As the Philippines’ oldest conglomerate gets bigger and more diversified, the family behind the empire knows it’s inevitable that outside talent would be needed to bring the company and its vast holdings to greater heights.
The diverse interests of Ayala Corp. — banking, property, energy and telecommunications to name a few — mean that it’s unlikely that “one single gene pool” could have all the skills needed to run various businesses, said Mariana Zobel de Ayala, a member of the founding family who has worked at various units. Her father, Jaime Augusto Zobel de Ayala, is the company’s chairman and was chief executive officer until he handed the reins to his brother Fernando in April.
Under Jaime and Fernando’s stewardship in the past quarter of a century, Ayala has increasingly counted on non-family executives to run its businesses. Grooming the family’s next generation of leaders — the eighth since the company started in 1834 — means giving the cohort the opportunity to pursue their personal interests and develop skills, all while they are observed to see if they fit Ayala’s larger leadership needs.
“As a family, we’re generally all in agreement that it would probably be statistically unlikely for one single gene pool to be able to cover all the skills needed for such a diverse set of businesses,” Mariana said in an interview with Bloomberg Television’s David Ingles. “We understand that we’re really here to find the best people for the job at hand; that doesn’t necessarily have to be family.”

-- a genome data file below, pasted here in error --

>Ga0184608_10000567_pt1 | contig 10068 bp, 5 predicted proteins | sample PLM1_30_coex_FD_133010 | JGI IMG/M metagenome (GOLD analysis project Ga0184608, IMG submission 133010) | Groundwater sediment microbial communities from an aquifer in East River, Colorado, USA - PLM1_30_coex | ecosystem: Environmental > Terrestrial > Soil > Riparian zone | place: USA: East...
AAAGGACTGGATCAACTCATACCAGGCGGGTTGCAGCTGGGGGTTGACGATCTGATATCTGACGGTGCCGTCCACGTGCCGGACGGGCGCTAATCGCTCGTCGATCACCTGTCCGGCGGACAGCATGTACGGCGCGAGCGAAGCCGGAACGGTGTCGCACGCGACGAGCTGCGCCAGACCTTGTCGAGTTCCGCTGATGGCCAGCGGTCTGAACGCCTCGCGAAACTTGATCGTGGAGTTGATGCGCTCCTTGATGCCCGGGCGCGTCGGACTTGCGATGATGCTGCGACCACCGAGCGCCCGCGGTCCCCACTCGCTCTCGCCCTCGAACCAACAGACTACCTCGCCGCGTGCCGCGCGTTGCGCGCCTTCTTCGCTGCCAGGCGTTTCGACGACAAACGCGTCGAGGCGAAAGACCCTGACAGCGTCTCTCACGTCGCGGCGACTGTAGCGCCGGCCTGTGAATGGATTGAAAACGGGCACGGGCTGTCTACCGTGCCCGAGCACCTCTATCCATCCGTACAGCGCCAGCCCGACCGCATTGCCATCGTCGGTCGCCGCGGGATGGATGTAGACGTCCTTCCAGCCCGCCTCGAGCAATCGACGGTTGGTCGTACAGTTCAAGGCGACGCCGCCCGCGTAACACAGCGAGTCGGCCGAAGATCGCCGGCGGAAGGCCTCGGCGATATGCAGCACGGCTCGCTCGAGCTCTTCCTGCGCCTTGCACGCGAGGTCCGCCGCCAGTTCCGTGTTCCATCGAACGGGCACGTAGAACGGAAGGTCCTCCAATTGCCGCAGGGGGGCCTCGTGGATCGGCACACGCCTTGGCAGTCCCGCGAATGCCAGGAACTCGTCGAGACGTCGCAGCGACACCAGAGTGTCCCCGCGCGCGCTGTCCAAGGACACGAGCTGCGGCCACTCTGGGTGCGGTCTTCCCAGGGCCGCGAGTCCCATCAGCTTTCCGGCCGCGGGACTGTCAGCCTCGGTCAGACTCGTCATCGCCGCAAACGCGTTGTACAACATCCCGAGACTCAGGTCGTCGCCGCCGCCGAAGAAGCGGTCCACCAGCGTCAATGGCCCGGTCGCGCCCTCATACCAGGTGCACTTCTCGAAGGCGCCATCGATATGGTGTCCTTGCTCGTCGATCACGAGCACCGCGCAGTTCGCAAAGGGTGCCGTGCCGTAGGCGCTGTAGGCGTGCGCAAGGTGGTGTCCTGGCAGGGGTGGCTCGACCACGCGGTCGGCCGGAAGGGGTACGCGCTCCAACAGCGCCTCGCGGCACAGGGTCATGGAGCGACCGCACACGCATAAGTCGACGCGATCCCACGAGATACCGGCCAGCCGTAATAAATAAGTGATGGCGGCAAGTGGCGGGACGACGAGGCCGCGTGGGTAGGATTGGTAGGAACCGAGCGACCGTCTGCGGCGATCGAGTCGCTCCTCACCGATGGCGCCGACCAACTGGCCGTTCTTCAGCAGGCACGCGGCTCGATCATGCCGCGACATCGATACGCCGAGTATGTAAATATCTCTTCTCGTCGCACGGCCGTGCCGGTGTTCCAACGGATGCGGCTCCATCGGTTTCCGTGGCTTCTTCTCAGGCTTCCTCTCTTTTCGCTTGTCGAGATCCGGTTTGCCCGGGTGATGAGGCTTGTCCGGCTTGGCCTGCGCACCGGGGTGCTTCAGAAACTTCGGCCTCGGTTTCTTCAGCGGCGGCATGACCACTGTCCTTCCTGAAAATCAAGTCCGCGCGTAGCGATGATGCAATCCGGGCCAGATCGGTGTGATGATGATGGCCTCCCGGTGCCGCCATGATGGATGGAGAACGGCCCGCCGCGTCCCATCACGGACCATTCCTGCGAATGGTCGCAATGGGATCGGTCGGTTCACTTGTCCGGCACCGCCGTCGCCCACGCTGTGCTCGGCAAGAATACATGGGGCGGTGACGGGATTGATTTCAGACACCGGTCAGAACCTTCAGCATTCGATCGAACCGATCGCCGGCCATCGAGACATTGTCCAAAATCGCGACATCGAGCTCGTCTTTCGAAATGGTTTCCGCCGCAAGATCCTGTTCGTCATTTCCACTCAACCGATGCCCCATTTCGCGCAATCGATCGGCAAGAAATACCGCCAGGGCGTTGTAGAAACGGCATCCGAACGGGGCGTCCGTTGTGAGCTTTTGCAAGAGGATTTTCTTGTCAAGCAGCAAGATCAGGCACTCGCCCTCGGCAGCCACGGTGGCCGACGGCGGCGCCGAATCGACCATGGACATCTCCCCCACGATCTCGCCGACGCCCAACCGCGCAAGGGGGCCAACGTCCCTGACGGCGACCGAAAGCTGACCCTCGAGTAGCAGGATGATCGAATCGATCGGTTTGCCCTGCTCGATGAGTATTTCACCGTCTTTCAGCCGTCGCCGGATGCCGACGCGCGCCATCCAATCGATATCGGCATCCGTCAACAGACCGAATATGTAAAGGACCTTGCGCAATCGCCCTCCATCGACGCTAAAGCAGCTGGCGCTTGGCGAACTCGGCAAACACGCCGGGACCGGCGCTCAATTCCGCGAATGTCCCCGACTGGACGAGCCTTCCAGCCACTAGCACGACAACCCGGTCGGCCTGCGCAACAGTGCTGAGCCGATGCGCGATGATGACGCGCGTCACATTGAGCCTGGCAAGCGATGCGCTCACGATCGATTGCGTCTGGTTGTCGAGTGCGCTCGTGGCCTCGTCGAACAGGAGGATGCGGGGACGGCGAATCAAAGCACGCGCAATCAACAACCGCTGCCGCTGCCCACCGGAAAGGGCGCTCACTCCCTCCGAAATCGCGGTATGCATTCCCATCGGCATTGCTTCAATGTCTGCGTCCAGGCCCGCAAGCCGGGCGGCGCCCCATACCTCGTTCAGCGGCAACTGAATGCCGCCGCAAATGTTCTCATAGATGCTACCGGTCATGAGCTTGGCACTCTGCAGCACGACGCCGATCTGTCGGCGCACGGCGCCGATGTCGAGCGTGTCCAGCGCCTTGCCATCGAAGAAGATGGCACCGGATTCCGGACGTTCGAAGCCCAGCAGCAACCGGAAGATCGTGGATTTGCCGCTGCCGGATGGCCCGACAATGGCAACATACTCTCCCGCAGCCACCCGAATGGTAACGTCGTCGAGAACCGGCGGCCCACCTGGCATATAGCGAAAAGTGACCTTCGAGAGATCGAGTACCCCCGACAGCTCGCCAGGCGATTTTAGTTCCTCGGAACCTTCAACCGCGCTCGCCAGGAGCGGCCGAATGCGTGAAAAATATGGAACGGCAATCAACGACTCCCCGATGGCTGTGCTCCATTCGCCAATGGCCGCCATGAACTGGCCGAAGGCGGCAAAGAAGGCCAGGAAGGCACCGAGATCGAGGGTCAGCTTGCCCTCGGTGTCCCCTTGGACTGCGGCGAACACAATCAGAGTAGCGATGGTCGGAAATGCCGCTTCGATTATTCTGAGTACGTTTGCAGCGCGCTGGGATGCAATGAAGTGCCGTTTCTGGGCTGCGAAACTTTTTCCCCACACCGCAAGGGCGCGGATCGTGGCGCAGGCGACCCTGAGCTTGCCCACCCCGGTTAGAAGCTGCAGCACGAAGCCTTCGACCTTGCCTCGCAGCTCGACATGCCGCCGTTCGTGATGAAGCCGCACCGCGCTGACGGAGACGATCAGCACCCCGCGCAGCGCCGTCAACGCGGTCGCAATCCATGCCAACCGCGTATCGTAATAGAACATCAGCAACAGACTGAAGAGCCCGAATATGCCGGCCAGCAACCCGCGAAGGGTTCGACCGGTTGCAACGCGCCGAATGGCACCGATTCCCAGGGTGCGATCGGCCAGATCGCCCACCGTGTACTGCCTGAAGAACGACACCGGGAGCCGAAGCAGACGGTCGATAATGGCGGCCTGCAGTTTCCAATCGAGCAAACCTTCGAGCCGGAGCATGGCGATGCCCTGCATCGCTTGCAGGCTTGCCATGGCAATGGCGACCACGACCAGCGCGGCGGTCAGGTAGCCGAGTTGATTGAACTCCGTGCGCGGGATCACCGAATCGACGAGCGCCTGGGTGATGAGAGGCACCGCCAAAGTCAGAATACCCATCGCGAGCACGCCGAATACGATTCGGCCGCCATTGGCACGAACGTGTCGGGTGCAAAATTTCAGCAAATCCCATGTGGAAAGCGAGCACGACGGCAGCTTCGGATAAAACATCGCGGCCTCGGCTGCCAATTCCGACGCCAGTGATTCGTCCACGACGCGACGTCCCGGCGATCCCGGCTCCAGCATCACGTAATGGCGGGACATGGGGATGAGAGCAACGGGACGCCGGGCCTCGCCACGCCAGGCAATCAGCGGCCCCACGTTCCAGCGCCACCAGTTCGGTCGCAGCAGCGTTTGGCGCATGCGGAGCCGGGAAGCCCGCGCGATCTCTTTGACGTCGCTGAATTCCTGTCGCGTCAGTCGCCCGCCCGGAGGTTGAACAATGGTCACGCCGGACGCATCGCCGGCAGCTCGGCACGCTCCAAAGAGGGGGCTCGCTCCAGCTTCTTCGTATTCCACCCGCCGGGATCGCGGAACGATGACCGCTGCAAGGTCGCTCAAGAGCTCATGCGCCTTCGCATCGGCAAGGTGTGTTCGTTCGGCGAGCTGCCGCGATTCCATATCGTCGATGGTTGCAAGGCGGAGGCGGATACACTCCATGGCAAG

The reliance on non-family executives to run Ayala’s key businesses will not be reversed even as the next generation gets “deliberate exposure,” Mariana said.
Just like in her father and uncle’s generation, Mariana and her contemporaries who are keen in the family business are encouraged to work at the group’s various units to understand how the ventures are run, how each operation fits in the conglomerate’s objectives, and how the assets can leverage each other.
Mariana is currently deputy head of marketing at Bank of the Philippine Islands, the nation’s oldest lender. She was previously with Ayala Land Inc. as general manager overseeing its malls operations.
Her brother Jaime Alfonso is head of business development at Ayala, while a cousin, Jaime Urquijo Zobel de Ayala, is involved in an oil and gas exploration unit.
Ayala under Jamie Augusto had sought to make itself more relevant to Philippine society as it diversified and revamped existing businesses. It offered homes targeted to different income groups, broadened banking services beyond wealthy individuals and the middle class, and ventured into health care and education.
Understanding Filipino consumers is key for Ayala’s businesses to succeed, Mariana said. Her studies of social sciences at Harvard and business administration at INSEAD, as well as investment banking experience while at JP Morgan, is helping her navigate the dynamics of Ayala and its Filipino consumers.
The pandemic has accelerated the shift to digital technology, which has opened up new markets.
“The transition is a little more challenging but exciting,” she said as the group continues to focus on its core businesses. To build opportunities 20 years ahead, the nation’s oldest conglomerate must “have an understanding of the consumer across those different touch points in a way that is integrated and in a way that we can personalize our services,” she said. — Bloomberg